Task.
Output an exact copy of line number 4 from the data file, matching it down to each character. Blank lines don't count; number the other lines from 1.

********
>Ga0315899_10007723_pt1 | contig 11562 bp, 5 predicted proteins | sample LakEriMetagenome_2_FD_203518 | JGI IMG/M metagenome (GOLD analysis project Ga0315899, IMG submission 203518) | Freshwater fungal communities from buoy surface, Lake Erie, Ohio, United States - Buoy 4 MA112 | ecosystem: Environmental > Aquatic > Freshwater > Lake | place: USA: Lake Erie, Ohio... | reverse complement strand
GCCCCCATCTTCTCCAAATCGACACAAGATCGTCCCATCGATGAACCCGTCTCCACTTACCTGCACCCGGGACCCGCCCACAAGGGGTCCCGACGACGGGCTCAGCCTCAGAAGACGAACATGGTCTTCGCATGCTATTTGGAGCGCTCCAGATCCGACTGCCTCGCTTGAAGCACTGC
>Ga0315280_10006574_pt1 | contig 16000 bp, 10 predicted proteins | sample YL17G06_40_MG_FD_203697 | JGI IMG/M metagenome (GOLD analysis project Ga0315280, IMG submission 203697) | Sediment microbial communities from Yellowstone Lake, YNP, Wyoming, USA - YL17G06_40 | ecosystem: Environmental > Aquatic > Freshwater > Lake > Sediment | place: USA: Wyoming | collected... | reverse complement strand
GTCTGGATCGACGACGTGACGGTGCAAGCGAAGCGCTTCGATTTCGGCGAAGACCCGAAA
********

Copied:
GTCTGGATCGACGACGTGACGGTGCAAGCGAAGCGCTTCGATTTCGGCGAAGACCCGAAA